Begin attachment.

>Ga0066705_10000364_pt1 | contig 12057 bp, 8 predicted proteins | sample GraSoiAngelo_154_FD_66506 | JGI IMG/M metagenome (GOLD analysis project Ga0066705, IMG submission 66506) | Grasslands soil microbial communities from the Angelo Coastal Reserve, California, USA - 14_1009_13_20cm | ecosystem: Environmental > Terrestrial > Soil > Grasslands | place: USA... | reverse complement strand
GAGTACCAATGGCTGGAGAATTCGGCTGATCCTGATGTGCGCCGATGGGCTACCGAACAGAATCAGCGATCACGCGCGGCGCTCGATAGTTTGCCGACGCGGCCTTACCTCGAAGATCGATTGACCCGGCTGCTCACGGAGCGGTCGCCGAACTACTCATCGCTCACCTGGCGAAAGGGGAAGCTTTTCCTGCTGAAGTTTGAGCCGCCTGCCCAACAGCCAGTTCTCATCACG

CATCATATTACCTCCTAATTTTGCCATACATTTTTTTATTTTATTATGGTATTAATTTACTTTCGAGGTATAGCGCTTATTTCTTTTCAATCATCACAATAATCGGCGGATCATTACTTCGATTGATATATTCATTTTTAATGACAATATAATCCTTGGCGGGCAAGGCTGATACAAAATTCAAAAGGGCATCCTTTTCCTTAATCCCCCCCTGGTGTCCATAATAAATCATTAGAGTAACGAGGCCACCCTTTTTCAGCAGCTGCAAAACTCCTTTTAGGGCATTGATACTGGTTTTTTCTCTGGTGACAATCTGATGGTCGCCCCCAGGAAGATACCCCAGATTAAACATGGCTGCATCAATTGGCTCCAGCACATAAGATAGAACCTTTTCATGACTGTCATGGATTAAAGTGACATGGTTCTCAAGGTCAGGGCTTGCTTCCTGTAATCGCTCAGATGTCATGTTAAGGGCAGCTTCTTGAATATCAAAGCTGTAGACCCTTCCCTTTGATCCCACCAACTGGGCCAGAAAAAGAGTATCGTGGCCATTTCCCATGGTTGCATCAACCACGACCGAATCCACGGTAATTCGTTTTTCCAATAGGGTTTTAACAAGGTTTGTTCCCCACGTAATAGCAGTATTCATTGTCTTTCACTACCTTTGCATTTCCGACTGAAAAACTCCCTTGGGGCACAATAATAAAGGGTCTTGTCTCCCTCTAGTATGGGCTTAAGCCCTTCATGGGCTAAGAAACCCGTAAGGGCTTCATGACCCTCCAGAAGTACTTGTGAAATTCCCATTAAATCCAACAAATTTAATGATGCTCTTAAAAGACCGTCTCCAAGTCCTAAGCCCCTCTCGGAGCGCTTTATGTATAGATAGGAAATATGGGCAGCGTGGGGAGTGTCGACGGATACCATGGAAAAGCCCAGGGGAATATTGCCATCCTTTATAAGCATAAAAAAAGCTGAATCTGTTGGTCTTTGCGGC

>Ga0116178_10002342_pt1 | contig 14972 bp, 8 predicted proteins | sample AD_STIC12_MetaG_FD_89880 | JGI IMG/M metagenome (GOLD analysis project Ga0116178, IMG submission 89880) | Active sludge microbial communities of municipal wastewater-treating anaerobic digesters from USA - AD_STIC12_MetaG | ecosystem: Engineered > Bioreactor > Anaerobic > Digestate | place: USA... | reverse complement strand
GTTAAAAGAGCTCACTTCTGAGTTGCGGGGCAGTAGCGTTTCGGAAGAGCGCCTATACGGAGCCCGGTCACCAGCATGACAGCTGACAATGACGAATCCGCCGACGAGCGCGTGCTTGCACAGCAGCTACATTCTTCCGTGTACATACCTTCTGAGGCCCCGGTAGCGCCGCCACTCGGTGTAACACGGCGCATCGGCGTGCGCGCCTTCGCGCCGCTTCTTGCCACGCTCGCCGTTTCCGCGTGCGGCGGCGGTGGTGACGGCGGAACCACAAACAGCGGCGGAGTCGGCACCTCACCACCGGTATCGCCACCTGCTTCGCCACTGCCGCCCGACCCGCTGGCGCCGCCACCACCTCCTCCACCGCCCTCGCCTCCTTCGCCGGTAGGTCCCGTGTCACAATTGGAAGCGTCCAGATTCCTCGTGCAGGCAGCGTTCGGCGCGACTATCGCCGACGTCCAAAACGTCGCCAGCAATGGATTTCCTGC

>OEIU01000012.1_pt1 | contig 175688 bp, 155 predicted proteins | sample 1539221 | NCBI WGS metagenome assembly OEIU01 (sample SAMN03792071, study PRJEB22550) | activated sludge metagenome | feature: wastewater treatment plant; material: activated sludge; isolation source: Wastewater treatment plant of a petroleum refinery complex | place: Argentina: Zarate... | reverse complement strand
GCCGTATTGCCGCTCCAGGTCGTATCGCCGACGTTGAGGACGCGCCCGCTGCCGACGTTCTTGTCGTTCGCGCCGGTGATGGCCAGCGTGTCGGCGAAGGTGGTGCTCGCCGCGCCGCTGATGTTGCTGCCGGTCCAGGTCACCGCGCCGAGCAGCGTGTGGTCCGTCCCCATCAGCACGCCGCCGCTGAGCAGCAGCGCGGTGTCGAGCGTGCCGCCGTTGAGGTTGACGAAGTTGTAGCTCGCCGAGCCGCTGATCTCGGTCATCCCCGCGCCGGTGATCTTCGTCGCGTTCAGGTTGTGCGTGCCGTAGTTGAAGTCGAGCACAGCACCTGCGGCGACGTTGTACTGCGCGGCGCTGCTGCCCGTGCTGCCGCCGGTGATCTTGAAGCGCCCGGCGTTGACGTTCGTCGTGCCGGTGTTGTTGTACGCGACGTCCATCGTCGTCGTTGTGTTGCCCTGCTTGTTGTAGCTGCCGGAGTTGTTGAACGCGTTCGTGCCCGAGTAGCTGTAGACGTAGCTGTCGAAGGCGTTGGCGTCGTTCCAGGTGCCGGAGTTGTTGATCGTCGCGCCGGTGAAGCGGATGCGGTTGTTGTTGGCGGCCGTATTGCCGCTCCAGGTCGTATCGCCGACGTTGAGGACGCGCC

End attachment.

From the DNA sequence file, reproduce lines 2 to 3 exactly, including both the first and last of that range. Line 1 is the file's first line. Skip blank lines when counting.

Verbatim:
GAGTACCAATGGCTGGAGAATTCGGCTGATCCTGATGTGCGCCGATGGGCTACCGAACAGAATCAGCGATCACGCGCGGCGCTCGATAGTTTGCCGACGCGGCCTTACCTCGAAGATCGATTGACCCGGCTGCTCACGGAGCGGTCGCCGAACTACTCATCGCTCACCTGGCGAAAGGGGAAGCTTTTCCTGCTGAAGTTTGAGCCGCCTGCCCAACAGCCAGTTCTCATCACG

CATCATATTACCTCCTAATTTTGCCATACATTTTTTTATTTTATTATGGTATTAATTTACTTTCGAGGTATAGCGCTTATTTCTTTTCAATCATCACAATAATCGGCGGATCATTACTTCGATTGATATATTCATTTTTAATGACAATATAATCCTTGGCGGGCAAGGCTGATACAAAATTCAAAAGGGCATCCTTTTCCTTAATCCCCCCCTGGTGTCCATAATAAATCATTAGAGTAACGAGGCCACCCTTTTTCAGCAGCTGCAAAACTCCTTTTAGGGCATTGATACTGGTTTTTTCTCTGGTGACAATCTGATGGTCGCCCCCAGGAAGATACCCCAGATTAAACATGGCTGCATCAATTGGCTCCAGCACATAAGATAGAACCTTTTCATGACTGTCATGGATTAAAGTGACATGGTTCTCAAGGTCAGGGCTTGCTTCCTGTAATCGCTCAGATGTCATGTTAAGGGCAGCTTCTTGAATATCAAAGCTGTAGACCCTTCCCTTTGATCCCACCAACTGGGCCAGAAAAAGAGTATCGTGGCCATTTCCCATGGTTGCATCAACCACGACCGAATCCACGGTAATTCGTTTTTCCAATAGGGTTTTAACAAGGTTTGTTCCCCACGTAATAGCAGTATTCATTGTCTTTCACTACCTTTGCATTTCCGACTGAAAAACTCCCTTGGGGCACAATAATAAAGGGTCTTGTCTCCCTCTAGTATGGGCTTAAGCCCTTCATGGGCTAAGAAACCCGTAAGGGCTTCATGACCCTCCAGAAGTACTTGTGAAATTCCCATTAAATCCAACAAATTTAATGATGCTCTTAAAAGACCGTCTCCAAGTCCTAAGCCCCTCTCGGAGCGCTTTATGTATAGATAGGAAATATGGGCAGCGTGGGGAGTGTCGACGGATACCATGGAAAAGCCCAGGGGAATATTGCCATCCTTTATAAGCATAAAAAAAGCTGAATCTGTTGGTCTTTGCGGC